Gottgredson and Hirchi put out a theory in 1990 that stated that self control, or the lack of it, was the driving force behind criminal or deviant activity (Donner, Fridell, & Jennings, 2016;Pratt & Cullen, 2000). Their general theory behind unethical behavior included both law enforcement officers and civilians, though the study mainly focused on officer misconduct. Gottgredson argued that those who commit unethical behavior do not have any real motivation behind their actions, only that they wish to avoid pain and are in pursuit of pleasure (Donner etal, 2016). This type of mindset may first present in minor deviant behavior, but is likely to lead to more severe unethical actions. While most people would believe that it is regular practice for adults to consider both the positive and negative consequences of their actions, this is not true for those with low self control issues.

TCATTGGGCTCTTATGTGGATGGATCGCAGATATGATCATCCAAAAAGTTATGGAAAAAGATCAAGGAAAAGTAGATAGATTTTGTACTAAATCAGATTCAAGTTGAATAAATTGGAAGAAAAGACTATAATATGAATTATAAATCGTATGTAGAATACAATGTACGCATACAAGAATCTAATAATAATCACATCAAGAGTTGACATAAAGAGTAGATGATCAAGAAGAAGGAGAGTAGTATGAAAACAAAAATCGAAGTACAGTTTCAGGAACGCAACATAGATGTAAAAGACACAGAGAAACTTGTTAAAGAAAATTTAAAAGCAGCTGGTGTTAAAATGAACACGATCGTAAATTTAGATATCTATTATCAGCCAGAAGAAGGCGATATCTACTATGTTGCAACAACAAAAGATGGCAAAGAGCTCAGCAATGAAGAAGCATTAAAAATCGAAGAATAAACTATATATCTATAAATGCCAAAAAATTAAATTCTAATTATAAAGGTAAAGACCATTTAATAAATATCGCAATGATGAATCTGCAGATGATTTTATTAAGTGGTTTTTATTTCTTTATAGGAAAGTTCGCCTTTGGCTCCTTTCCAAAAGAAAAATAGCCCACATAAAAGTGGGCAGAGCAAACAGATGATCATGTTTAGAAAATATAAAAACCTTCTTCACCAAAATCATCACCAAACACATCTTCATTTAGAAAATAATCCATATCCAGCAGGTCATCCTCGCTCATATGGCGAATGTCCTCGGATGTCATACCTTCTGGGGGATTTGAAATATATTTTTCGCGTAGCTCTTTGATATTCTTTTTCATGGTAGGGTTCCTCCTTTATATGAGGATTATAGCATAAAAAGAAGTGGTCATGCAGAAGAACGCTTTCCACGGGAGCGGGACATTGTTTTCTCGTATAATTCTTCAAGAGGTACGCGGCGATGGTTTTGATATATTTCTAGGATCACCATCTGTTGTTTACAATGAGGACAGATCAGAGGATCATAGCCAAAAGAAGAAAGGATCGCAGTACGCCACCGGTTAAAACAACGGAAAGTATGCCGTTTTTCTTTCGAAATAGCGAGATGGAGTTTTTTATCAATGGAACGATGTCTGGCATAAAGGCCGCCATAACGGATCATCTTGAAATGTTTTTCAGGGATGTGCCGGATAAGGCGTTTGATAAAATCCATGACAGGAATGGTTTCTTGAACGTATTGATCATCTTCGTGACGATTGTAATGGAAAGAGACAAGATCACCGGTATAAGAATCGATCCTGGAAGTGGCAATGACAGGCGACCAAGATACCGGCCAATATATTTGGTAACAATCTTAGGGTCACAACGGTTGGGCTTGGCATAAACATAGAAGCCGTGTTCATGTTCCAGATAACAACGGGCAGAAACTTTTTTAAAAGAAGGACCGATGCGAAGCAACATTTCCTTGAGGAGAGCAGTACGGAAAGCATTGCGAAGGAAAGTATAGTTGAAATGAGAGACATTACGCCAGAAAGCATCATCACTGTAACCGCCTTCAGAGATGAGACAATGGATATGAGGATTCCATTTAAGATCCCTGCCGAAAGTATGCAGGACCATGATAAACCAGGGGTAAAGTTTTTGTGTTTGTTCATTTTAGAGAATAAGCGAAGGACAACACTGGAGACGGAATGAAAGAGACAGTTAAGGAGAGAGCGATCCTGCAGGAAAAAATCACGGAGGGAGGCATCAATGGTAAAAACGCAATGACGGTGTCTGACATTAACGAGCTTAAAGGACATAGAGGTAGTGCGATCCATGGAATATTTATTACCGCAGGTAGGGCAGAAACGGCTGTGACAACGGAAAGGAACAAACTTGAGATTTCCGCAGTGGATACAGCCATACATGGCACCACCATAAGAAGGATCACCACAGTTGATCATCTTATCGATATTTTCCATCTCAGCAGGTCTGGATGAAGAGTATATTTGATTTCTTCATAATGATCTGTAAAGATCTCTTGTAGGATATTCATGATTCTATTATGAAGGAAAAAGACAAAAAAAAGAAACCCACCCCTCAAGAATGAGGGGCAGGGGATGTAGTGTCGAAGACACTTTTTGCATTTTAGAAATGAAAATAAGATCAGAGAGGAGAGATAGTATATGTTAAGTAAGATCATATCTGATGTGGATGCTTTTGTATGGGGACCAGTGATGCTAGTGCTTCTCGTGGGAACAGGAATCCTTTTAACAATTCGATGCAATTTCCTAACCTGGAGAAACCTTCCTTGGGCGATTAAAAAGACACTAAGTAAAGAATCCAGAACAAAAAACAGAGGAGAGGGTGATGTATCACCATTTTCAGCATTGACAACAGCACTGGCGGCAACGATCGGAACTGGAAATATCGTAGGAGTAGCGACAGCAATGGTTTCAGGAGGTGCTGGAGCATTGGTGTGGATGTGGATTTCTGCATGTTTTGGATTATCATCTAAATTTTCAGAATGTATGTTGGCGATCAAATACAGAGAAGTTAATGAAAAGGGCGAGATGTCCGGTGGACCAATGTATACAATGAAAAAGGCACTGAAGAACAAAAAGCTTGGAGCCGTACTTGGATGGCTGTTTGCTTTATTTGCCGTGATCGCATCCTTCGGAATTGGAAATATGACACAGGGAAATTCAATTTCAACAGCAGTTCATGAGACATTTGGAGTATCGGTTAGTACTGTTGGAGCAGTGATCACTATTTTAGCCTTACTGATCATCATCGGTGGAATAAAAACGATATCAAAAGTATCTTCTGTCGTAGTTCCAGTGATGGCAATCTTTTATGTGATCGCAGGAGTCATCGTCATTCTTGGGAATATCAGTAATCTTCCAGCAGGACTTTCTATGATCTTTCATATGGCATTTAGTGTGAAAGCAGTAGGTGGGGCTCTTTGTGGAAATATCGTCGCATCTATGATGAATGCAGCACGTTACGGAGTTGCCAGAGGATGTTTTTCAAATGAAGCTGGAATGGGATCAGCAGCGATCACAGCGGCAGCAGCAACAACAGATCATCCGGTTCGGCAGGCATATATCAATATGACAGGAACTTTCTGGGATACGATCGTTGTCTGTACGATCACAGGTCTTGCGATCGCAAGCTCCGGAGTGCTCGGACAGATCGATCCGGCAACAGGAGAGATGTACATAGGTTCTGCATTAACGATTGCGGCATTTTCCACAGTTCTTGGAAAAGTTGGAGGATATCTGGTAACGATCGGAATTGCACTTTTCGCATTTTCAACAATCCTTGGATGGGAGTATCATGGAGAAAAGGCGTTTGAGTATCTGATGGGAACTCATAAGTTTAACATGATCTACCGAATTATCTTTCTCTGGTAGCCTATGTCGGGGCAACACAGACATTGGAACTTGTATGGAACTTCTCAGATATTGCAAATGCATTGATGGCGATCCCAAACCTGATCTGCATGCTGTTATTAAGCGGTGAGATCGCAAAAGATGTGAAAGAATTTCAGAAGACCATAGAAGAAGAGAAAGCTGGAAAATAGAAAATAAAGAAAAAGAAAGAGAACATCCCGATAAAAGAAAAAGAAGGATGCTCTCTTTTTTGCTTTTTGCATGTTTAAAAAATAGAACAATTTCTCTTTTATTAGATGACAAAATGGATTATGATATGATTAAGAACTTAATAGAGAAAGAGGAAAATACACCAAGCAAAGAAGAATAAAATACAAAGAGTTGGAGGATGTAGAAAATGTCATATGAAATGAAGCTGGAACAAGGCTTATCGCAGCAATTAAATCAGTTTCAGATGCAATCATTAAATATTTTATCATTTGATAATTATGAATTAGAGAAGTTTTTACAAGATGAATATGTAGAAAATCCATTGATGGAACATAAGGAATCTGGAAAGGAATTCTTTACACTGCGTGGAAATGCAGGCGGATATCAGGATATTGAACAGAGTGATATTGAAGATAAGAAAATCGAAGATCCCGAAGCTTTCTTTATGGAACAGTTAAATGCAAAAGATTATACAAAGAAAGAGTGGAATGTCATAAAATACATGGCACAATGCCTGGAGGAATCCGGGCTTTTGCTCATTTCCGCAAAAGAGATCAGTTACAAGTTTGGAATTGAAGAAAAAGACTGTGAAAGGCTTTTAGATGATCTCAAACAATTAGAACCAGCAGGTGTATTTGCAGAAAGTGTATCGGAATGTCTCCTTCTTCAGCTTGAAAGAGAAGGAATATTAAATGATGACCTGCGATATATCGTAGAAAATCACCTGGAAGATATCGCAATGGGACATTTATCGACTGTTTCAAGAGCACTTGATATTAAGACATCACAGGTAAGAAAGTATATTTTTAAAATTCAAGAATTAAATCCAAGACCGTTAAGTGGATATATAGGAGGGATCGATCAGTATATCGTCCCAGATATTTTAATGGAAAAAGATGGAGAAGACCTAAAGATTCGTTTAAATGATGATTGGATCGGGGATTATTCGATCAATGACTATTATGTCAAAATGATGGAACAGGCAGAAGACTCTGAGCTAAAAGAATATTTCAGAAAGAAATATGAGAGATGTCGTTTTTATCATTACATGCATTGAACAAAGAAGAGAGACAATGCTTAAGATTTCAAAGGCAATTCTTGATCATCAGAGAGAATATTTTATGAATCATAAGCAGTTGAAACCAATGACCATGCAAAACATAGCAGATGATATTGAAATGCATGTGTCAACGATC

These individuals can acknowledge the benefits of deviant behavior, but have difficulty acknowledging the long term negative costs (Donner et al, 2016). Some typical signs that someone has a tendency towards low self control include minor deviant behavior such as smoking, gambling, drinking, unprotected sex, and reckless driving. Gottfredson and Hirschitheorized that individuals who participate in these actions that provide easy and immediate relief are general and common, hence the name for their theory (Pratt & Cullen, 2000).Acts of fraud and use of force are typically easy forms of seeking immediate gratification(Rebellon, Straus, & Medeiros, 2008). Since officers are in a position of power, it is common for those who act unethically to use these forms of deviant behavior. Officers with a low form of self